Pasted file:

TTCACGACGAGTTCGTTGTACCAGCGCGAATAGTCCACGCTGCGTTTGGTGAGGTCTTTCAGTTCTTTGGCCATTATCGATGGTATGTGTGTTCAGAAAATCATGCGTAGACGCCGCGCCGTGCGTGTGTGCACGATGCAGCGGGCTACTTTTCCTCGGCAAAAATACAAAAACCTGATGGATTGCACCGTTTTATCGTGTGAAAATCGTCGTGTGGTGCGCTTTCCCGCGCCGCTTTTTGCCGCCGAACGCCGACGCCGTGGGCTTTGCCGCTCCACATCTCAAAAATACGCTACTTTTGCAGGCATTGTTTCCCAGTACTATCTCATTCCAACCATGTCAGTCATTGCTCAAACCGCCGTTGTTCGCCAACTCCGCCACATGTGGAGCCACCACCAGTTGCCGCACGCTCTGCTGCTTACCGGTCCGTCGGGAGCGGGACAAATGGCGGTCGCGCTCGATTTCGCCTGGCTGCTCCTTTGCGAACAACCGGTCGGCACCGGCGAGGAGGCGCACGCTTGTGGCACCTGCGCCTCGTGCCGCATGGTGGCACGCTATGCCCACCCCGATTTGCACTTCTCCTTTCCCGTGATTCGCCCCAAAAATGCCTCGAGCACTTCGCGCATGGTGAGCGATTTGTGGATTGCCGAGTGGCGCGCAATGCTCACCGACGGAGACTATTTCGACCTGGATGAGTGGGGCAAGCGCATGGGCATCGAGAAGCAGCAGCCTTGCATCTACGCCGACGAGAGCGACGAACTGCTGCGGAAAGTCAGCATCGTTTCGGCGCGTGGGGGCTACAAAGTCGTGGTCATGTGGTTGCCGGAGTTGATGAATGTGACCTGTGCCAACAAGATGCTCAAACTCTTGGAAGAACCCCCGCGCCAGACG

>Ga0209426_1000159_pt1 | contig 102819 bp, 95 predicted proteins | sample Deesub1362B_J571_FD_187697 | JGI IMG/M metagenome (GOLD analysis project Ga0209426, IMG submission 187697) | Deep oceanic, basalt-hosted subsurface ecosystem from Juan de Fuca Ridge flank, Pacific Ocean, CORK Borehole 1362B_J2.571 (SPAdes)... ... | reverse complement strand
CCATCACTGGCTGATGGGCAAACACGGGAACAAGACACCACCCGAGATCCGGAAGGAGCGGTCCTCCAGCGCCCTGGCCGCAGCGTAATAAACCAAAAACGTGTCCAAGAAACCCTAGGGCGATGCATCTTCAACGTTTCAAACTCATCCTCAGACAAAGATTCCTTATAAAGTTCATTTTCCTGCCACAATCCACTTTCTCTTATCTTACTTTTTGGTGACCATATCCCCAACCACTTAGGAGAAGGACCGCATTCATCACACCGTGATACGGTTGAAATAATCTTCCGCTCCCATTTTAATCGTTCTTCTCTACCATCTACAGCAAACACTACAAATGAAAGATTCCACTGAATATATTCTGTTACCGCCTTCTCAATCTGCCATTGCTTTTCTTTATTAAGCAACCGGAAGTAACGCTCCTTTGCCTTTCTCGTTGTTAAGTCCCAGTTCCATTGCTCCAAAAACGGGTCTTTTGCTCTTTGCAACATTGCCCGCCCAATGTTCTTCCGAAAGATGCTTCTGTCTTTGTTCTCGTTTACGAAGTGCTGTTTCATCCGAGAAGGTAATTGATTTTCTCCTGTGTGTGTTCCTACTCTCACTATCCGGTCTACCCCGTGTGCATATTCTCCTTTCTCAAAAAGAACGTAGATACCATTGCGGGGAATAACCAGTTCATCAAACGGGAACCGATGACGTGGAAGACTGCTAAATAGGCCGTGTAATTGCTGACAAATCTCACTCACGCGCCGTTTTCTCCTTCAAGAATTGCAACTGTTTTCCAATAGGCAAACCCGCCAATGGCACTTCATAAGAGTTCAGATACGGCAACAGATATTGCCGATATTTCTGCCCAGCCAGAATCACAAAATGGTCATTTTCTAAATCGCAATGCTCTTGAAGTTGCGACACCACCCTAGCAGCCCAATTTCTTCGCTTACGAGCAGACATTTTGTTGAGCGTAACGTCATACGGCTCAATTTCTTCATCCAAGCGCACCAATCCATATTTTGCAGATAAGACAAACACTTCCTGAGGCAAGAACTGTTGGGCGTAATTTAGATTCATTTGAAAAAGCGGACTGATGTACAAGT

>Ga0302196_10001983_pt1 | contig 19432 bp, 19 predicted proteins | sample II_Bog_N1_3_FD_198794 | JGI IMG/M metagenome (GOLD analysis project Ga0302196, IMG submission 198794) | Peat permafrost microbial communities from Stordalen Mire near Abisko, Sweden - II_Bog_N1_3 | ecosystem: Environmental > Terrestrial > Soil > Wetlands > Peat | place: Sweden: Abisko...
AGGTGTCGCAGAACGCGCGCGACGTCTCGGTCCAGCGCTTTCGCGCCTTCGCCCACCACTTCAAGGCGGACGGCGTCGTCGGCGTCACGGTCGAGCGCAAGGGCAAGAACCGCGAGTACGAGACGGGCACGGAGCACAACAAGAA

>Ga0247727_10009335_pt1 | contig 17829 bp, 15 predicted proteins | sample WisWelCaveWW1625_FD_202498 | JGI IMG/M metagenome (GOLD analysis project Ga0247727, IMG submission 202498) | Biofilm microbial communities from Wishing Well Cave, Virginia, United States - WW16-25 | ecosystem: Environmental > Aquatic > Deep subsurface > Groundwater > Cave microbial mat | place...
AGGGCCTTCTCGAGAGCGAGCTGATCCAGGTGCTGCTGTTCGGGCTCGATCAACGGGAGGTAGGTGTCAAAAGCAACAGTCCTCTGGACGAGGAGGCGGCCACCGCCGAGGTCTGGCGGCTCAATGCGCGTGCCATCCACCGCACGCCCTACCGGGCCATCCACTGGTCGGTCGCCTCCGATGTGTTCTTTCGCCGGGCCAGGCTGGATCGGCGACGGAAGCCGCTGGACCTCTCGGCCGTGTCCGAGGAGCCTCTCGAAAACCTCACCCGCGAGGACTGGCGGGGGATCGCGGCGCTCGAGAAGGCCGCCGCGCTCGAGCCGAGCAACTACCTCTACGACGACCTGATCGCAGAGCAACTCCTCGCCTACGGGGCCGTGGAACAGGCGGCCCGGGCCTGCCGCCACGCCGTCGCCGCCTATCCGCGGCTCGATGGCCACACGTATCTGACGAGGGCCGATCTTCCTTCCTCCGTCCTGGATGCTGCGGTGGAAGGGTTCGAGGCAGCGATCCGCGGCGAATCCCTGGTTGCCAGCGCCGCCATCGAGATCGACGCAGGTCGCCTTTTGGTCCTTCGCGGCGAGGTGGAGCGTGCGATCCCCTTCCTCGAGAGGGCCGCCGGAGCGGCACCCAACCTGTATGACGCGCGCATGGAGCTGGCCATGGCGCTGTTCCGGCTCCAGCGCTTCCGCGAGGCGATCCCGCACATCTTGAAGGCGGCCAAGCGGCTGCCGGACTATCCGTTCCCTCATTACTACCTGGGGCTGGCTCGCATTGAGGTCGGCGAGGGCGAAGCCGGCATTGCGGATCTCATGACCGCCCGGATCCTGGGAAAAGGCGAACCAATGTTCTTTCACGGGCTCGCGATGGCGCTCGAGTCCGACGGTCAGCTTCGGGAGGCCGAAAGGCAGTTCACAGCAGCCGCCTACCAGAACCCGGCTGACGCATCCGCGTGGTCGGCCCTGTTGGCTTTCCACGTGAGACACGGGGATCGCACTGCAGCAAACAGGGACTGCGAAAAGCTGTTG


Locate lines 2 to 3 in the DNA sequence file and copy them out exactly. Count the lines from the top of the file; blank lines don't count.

>Ga0209426_1000159_pt1 | contig 102819 bp, 95 predicted proteins | sample Deesub1362B_J571_FD_187697 | JGI IMG/M metagenome (GOLD analysis project Ga0209426, IMG submission 187697) | Deep oceanic, basalt-hosted subsurface ecosystem from Juan de Fuca Ridge flank, Pacific Ocean, CORK Borehole 1362B_J2.571 (SPAdes)... ... | reverse complement strand
CCATCACTGGCTGATGGGCAAACACGGGAACAAGACACCACCCGAGATCCGGAAGGAGCGGTCCTCCAGCGCCCTGGCCGCAGCGTAATAAACCAAAAACGTGTCCAAGAAACCCTAGGGCGATGCATCTTCAACGTTTCAAACTCATCCTCAGACAAAGATTCCTTATAAAGTTCATTTTCCTGCCACAATCCACTTTCTCTTATCTTACTTTTTGGTGACCATATCCCCAACCACTTAGGAGAAGGACCGCATTCATCACACCGTGATACGGTTGAAATAATCTTCCGCTCCCATTTTAATCGTTCTTCTCTACCATCTACAGCAAACACTACAAATGAAAGATTCCACTGAATATATTCTGTTACCGCCTTCTCAATCTGCCATTGCTTTTCTTTATTAAGCAACCGGAAGTAACGCTCCTTTGCCTTTCTCGTTGTTAAGTCCCAGTTCCATTGCTCCAAAAACGGGTCTTTTGCTCTTTGCAACATTGCCCGCCCAATGTTCTTCCGAAAGATGCTTCTGTCTTTGTTCTCGTTTACGAAGTGCTGTTTCATCCGAGAAGGTAATTGATTTTCTCCTGTGTGTGTTCCTACTCTCACTATCCGGTCTACCCCGTGTGCATATTCTCCTTTCTCAAAAAGAACGTAGATACCATTGCGGGGAATAACCAGTTCATCAAACGGGAACCGATGACGTGGAAGACTGCTAAATAGGCCGTGTAATTGCTGACAAATCTCACTCACGCGCCGTTTTCTCCTTCAAGAATTGCAACTGTTTTCCAATAGGCAAACCCGCCAATGGCACTTCATAAGAGTTCAGATACGGCAACAGATATTGCCGATATTTCTGCCCAGCCAGAATCACAAAATGGTCATTTTCTAAATCGCAATGCTCTTGAAGTTGCGACACCACCCTAGCAGCCCAATTTCTTCGCTTACGAGCAGACATTTTGTTGAGCGTAACGTCATACGGCTCAATTTCTTCATCCAAGCGCACCAATCCATATTTTGCAGATAAGACAAACACTTCCTGAGGCAAGAACTGTTGGGCGTAATTTAGATTCATTTGAAAAAGCGGACTGATGTACAAGT